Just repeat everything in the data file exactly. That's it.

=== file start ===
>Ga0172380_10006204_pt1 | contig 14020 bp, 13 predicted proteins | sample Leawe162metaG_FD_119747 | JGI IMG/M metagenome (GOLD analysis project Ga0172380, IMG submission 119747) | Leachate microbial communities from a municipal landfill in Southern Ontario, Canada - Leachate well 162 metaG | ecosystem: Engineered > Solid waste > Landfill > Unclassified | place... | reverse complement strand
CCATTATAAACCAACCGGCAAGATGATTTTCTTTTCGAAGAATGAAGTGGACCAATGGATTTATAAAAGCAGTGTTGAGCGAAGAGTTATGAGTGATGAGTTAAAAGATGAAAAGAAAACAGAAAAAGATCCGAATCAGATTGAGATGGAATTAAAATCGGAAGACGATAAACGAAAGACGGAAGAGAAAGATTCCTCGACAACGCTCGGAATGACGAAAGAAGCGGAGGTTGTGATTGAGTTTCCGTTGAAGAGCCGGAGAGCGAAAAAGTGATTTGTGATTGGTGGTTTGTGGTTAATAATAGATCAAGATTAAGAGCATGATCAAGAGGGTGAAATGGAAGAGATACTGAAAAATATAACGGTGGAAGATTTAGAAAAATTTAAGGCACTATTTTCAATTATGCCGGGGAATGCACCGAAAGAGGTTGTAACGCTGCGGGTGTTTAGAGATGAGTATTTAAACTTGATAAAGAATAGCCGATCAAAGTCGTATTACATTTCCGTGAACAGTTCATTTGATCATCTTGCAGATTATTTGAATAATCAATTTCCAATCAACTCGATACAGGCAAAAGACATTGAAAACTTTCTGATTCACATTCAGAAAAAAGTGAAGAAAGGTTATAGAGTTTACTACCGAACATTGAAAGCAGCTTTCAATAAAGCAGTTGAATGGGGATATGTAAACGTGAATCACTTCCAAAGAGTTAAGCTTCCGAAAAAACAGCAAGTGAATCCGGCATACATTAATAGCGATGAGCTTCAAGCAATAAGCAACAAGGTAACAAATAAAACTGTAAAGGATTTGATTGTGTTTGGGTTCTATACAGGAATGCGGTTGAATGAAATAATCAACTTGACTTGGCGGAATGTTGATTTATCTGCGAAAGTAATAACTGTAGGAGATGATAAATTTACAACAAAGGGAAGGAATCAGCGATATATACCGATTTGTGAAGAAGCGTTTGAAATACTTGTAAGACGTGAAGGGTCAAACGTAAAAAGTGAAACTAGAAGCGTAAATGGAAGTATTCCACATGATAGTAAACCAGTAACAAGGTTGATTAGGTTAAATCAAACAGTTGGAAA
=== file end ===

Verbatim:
>Ga0172380_10006204_pt1 | contig 14020 bp, 13 predicted proteins | sample Leawe162metaG_FD_119747 | JGI IMG/M metagenome (GOLD analysis project Ga0172380, IMG submission 119747) | Leachate microbial communities from a municipal landfill in Southern Ontario, Canada - Leachate well 162 metaG | ecosystem: Engineered > Solid waste > Landfill > Unclassified | place... | reverse complement strand
CCATTATAAACCAACCGGCAAGATGATTTTCTTTTCGAAGAATGAAGTGGACCAATGGATTTATAAAAGCAGTGTTGAGCGAAGAGTTATGAGTGATGAGTTAAAAGATGAAAAGAAAACAGAAAAAGATCCGAATCAGATTGAGATGGAATTAAAATCGGAAGACGATAAACGAAAGACGGAAGAGAAAGATTCCTCGACAACGCTCGGAATGACGAAAGAAGCGGAGGTTGTGATTGAGTTTCCGTTGAAGAGCCGGAGAGCGAAAAAGTGATTTGTGATTGGTGGTTTGTGGTTAATAATAGATCAAGATTAAGAGCATGATCAAGAGGGTGAAATGGAAGAGATACTGAAAAATATAACGGTGGAAGATTTAGAAAAATTTAAGGCACTATTTTCAATTATGCCGGGGAATGCACCGAAAGAGGTTGTAACGCTGCGGGTGTTTAGAGATGAGTATTTAAACTTGATAAAGAATAGCCGATCAAAGTCGTATTACATTTCCGTGAACAGTTCATTTGATCATCTTGCAGATTATTTGAATAATCAATTTCCAATCAACTCGATACAGGCAAAAGACATTGAAAACTTTCTGATTCACATTCAGAAAAAAGTGAAGAAAGGTTATAGAGTTTACTACCGAACATTGAAAGCAGCTTTCAATAAAGCAGTTGAATGGGGATATGTAAACGTGAATCACTTCCAAAGAGTTAAGCTTCCGAAAAAACAGCAAGTGAATCCGGCATACATTAATAGCGATGAGCTTCAAGCAATAAGCAACAAGGTAACAAATAAAACTGTAAAGGATTTGATTGTGTTTGGGTTCTATACAGGAATGCGGTTGAATGAAATAATCAACTTGACTTGGCGGAATGTTGATTTATCTGCGAAAGTAATAACTGTAGGAGATGATAAATTTACAACAAAGGGAAGGAATCAGCGATATATACCGATTTGTGAAGAAGCGTTTGAAATACTTGTAAGACGTGAAGGGTCAAACGTAAAAAGTGAAACTAGAAGCGTAAATGGAAGTATTCCACATGATAGTAAACCAGTAACAAGGTTGATTAGGTTAAATCAAACAGTTGGAAA